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Iceland Country

Iceland Explanation ::-- Iceland History||Iceland Geography||Iceland Administration||Iceland World Heritage Site||

 

Iceland described as the Republic of Iceland, is a European island country in the north Atlantic Ocean on the Mid-Atlantic Ridge. It has a population of about 320,000 and a total area of 103,000 km2. The capital and the largest city is Reykjavík with the surrounding areas in the southwestern region of the country being HOME to two-thirds of the country's population. Iceland is volcanically and geologically active. The interior mainly consists of a plateau characterised by sand fields, mountains and glaciers, while many glacial rivers flow to the sea through the lowlands. Iceland is warmed by the Gulf Stream and has a temperate climate despite a high latitude just outside the Arctic Circle.

Republic of Iceland

According to Landnámabók, the settlement of Iceland began in AD 874 when the chieftain Ingólfur Arnarson became the first permanent Norse settler on the island. Others had visited the island earlier and stayed over winter. Over the following centuries, Norsemen settled Iceland, bringing with them slaves of Gaelic origin. From 1262 to 1918 Iceland was part of the Norwegian and later the Danish monarchies. Until the 20th century, the Icelandic population relied largely on fisheries and agriculture. Industrialisation of the fisheries and Marshall Aid brought prosperity in the years after World War II. In 1994, Iceland became party to the European Economic Area, which made it possible for the economy to diversify into economic and financial services.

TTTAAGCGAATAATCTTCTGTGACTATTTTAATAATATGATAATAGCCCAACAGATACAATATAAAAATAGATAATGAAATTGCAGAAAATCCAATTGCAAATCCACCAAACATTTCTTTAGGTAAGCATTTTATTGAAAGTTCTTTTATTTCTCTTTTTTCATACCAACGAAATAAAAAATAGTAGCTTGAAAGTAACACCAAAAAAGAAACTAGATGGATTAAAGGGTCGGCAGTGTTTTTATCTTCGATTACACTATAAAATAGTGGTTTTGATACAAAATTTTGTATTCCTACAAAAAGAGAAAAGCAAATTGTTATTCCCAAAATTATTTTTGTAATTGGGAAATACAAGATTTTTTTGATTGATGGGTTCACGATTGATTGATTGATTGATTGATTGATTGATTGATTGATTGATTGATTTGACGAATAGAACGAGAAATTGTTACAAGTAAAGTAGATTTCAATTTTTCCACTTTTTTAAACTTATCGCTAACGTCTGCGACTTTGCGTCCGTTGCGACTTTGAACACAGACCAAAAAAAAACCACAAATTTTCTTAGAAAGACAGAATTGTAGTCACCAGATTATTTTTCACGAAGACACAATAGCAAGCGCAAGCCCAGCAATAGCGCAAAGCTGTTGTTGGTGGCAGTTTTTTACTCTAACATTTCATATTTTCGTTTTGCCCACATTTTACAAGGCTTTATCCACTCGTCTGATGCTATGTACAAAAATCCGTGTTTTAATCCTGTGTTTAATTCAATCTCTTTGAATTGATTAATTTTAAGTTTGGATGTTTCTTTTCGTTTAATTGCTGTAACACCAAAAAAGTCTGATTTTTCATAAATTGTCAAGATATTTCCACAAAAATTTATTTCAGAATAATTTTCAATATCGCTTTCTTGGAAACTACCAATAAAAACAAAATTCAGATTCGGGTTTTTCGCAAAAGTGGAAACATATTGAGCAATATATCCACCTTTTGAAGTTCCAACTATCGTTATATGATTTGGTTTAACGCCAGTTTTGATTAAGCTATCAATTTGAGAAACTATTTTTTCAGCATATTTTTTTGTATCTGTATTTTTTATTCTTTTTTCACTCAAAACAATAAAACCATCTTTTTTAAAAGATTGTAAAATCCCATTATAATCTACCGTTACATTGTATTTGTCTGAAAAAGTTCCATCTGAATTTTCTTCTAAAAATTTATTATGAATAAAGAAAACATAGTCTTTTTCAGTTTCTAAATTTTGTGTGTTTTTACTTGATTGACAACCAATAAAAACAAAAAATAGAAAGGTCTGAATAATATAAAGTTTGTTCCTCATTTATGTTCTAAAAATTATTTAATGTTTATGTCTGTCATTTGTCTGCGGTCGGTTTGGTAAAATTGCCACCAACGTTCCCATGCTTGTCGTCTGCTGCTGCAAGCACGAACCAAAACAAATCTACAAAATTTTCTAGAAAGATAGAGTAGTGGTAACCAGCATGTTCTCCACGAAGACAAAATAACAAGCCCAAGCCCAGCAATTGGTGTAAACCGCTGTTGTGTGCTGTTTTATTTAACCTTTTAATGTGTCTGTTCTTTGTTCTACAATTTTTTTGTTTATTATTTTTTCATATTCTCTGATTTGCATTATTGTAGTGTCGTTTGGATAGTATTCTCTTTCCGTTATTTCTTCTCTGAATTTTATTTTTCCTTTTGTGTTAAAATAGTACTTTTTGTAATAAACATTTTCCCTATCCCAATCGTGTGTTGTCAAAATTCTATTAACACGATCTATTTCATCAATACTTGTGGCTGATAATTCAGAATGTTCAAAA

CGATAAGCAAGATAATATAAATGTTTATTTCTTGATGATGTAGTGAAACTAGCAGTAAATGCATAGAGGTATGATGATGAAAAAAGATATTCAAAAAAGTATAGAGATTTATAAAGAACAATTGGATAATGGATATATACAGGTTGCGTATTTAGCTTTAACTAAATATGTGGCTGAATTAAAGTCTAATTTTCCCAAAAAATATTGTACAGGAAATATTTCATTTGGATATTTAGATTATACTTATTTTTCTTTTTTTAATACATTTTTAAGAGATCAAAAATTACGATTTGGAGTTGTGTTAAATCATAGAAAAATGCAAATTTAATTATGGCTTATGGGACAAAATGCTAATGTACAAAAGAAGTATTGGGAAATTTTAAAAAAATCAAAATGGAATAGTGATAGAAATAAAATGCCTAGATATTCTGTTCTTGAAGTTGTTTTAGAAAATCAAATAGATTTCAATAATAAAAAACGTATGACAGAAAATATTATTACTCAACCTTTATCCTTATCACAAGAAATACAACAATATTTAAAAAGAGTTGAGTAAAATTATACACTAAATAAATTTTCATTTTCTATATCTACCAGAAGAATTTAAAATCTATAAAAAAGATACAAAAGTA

Iceland has a free market economy with relatively low taxes compared to other OECD countries while maintaining a Nordic welfare system providing universal health care and tertiary education for its citizens. In recent years, Iceland has been one of the wealthiest and most developed nations in the world. In 2010, it was ranked as the 17th most developed country in the world by the United Nations' Human Development Index and the fourth most productive country per capita. In 2008, political unrest occurred as the nation's entire banking system systematically failed.